Collector's setting


Victorian era re-created inside two-story in Westgate

July 18, 2008|By Marie Gullard | Marie Gullard,Special to the Sun

Holly Greve has proven that it's never too late to start over. In her case, it was acquiring the right setting for a precious collection of furnishings from another place in time.

"I found my dream house at the age of 58," said Greve, director of social catering for Loews Annapolis Hotel. "My son said to me, 'Mom, everyone goes forward, but you want to go backward,' and he's right!"

In March 2007, Greve sold her condo in Columbia and purchased a two-story, vinyl-sided four-square in the Southwest Baltimore neighborhood of Westgate. Built in 1927, the house sits on a quiet street of old trees amid a variety of housing styles from Colonial to classic bungalow.

Feeling there was "just something about this house," she was confident of her purchase. And at long last she had a home for her extensive period pieces from the Victorian era through the 1920s and 1930s.

Greve paid $259,000 for the 2,500-square-foot house with a basement on a quarter-acre landscaped lot. Since it was "totally livable," she didn't need to spend all of the $20,000 she had budgeted for necessary improvements. Her immediate renovations included painting the interior, whose plaster walls and ceilings were perfectly intact; refinishing wood floors in the living room and dining room; and purchasing second-hand, wood-plank flooring for the kitchen, and installing wainscoting there, along with a new refrigerator and stove.

A covered porch spans the home's entire 35-foot front. A hanging porch swing and matching white chairs and tables evoke a feeling of lazy summer afternoons reading or chatting with passing neighbors. Greve often relaxes here after a hectic day at the hotel, content in the company of her two boxers, Belle and Savannah, along with her cats, Angel and Hope, all rescue animals.

Beyond the front door, the home appears larger than its 35-foot square dimensions, in part because of 10-foot ceilings, but also because of Greve's keen sense of furniture scale and placement. The living room is distinctly Victorian with a matching pair of oak-framed, blue velvet occasional chairs sitting on either side of a fireplace of intricately carved plaster over brick. Its art nouveau design, painted white to match the walls, is crowned with a thick-planked mantle English ceramic dogs - mostly collies and shepherds - dating from the 1800s. Above is a gilt-framed, antique print of two English hunting dogs.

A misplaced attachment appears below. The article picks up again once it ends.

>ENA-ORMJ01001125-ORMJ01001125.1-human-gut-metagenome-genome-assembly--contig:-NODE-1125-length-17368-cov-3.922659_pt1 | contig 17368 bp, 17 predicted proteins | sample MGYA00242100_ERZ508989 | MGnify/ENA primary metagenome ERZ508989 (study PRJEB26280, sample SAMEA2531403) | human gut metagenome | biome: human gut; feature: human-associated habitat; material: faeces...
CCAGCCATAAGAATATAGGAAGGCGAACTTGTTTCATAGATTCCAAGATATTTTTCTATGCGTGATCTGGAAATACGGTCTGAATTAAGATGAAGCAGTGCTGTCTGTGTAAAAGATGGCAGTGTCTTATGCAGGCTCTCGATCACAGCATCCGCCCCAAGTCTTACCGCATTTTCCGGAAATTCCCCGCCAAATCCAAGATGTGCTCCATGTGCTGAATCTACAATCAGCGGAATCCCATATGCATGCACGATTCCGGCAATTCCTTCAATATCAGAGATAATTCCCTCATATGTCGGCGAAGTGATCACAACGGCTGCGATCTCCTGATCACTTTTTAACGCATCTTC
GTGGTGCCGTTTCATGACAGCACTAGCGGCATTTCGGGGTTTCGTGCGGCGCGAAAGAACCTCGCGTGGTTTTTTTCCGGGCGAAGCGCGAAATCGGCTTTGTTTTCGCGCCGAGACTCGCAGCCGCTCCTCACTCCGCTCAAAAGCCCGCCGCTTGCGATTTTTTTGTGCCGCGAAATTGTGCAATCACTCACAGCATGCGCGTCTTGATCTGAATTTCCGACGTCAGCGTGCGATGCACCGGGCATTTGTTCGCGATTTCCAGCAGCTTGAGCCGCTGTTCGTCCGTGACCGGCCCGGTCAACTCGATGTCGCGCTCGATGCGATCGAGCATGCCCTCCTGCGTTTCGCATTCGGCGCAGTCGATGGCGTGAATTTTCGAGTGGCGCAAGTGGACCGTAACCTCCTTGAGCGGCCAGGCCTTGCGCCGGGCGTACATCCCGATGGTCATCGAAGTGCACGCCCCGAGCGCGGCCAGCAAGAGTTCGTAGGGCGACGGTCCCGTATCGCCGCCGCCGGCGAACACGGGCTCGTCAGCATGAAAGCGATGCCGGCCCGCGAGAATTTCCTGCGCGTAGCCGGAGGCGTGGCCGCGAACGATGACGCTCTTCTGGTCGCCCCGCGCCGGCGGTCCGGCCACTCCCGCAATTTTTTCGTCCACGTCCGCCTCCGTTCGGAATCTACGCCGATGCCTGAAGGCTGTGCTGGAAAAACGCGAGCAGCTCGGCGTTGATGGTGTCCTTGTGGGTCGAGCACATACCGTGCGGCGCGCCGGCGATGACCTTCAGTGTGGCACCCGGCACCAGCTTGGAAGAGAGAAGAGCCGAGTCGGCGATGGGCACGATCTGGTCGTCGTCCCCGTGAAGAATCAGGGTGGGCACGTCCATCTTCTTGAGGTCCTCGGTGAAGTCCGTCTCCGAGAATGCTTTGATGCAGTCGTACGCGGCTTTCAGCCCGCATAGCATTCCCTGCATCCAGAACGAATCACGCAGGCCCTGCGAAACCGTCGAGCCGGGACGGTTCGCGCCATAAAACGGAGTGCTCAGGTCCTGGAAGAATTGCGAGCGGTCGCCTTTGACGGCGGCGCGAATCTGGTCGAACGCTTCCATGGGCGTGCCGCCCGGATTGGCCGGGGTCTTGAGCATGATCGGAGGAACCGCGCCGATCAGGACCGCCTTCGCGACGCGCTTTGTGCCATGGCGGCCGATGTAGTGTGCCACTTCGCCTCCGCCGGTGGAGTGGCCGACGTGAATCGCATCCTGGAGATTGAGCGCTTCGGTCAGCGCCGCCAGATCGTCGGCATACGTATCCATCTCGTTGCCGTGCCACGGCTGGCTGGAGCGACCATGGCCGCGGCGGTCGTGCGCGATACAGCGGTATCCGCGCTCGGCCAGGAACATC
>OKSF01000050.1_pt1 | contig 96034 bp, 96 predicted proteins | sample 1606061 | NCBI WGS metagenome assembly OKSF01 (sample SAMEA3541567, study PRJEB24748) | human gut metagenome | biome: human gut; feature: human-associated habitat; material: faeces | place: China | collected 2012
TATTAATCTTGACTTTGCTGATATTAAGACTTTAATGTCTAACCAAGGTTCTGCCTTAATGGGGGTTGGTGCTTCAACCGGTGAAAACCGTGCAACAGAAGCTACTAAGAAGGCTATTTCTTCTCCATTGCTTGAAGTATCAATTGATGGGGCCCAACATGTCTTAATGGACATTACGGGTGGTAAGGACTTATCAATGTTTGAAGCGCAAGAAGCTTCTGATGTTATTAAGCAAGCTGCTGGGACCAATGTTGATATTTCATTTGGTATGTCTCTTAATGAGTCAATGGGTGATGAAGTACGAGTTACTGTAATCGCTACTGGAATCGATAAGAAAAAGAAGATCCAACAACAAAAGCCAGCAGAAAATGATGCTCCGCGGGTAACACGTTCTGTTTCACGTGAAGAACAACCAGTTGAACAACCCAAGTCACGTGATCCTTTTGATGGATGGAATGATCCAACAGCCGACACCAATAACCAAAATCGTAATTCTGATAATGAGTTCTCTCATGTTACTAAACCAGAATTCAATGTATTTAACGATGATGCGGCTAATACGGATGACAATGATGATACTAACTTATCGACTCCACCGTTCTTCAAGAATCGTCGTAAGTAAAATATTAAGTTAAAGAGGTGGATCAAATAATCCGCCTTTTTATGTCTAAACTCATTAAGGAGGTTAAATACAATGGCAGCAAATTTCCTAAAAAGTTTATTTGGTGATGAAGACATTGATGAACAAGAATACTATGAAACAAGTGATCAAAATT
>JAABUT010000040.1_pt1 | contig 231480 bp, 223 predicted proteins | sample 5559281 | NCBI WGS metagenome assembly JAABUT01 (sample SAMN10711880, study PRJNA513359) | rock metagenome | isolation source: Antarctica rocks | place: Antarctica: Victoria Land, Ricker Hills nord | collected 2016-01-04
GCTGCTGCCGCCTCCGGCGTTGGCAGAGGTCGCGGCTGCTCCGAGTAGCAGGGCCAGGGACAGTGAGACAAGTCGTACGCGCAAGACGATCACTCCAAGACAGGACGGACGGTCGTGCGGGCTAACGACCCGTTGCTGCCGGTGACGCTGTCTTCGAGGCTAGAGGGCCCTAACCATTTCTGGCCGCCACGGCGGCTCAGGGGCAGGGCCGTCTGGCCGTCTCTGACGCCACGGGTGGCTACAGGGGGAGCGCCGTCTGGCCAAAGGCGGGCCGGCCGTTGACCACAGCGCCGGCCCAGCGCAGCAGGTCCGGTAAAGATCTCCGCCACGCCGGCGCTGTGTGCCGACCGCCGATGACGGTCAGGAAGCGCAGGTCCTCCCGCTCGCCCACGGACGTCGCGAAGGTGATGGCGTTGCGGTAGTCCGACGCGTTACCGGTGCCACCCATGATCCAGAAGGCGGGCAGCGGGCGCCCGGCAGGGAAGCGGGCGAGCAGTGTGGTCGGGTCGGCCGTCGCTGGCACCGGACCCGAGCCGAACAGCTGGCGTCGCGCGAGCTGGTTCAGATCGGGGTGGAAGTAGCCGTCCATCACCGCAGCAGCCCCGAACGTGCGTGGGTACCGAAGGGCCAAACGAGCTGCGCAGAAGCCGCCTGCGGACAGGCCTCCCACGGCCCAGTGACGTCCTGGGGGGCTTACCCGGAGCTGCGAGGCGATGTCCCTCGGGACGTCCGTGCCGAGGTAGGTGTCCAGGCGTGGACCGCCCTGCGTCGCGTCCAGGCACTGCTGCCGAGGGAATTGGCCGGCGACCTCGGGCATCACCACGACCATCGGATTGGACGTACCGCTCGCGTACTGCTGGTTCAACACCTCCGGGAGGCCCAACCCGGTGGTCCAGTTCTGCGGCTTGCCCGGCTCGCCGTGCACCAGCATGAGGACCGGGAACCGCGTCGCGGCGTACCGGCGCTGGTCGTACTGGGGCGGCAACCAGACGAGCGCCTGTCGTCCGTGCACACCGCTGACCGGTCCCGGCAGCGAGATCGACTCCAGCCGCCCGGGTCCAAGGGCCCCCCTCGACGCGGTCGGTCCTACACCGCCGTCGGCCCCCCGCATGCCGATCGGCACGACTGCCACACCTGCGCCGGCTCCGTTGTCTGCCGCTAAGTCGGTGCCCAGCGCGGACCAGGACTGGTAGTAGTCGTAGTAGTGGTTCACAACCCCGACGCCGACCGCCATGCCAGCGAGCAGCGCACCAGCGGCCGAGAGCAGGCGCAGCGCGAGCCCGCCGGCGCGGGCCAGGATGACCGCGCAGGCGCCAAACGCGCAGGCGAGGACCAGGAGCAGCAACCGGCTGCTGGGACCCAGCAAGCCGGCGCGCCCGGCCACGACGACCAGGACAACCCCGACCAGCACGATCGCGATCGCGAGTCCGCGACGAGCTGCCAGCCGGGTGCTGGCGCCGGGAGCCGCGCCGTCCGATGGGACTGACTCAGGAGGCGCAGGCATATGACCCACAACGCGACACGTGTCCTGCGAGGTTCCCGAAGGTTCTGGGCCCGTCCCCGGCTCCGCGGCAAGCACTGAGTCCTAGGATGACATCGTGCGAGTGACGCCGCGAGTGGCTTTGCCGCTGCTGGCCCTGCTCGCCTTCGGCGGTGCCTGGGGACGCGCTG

Gilt-framed photos and prints of dogs, cats and children playing with animals are found all over the house. These homey themes were particularly favored by the Victorians.

Greve's dining room, with its multi-framed windows set high off the floor, is a worthy setting for a carved walnut table and buffet dating from the mid-1800s. A corner oak cabinet belonging to Greve's grandmother showcases dentil molding along the top and glass doors displaying a collection of Edwardian crystal.

The kitchen embodies the simplicity of 1920s cottage d?cor. Wainscoting painted white reaches halfway from floor to ceiling with the remainder of the wall painted a soft butternut yellow. White appliances and the home's original white cabinets with glass pulls are offset with kitchen collectibles such as antique colored glassware and pottery. A stained glass transom over the door catches the eastern sunlight peeping through the backyard trees.

The criterion for Greve's purchase of antiques is simple, she says. They must have had "another life." This rule is in eerie evidence in her upstairs hall, where a vintage day frock from the 1920s is placed on a dress form, a blue velvet flapper costume hangs from a closet door and an organdy party frock graces another door. Past lives also speak from a brass bed in her guest room and a clunky black telephone, decades old and in perfect working order.

"When I walked in here, I thought I'd be the luckiest girl in the world if I could sell my condo and get this [home]," Greve said. "It took awhile, but it worked and it's truly where I belong."

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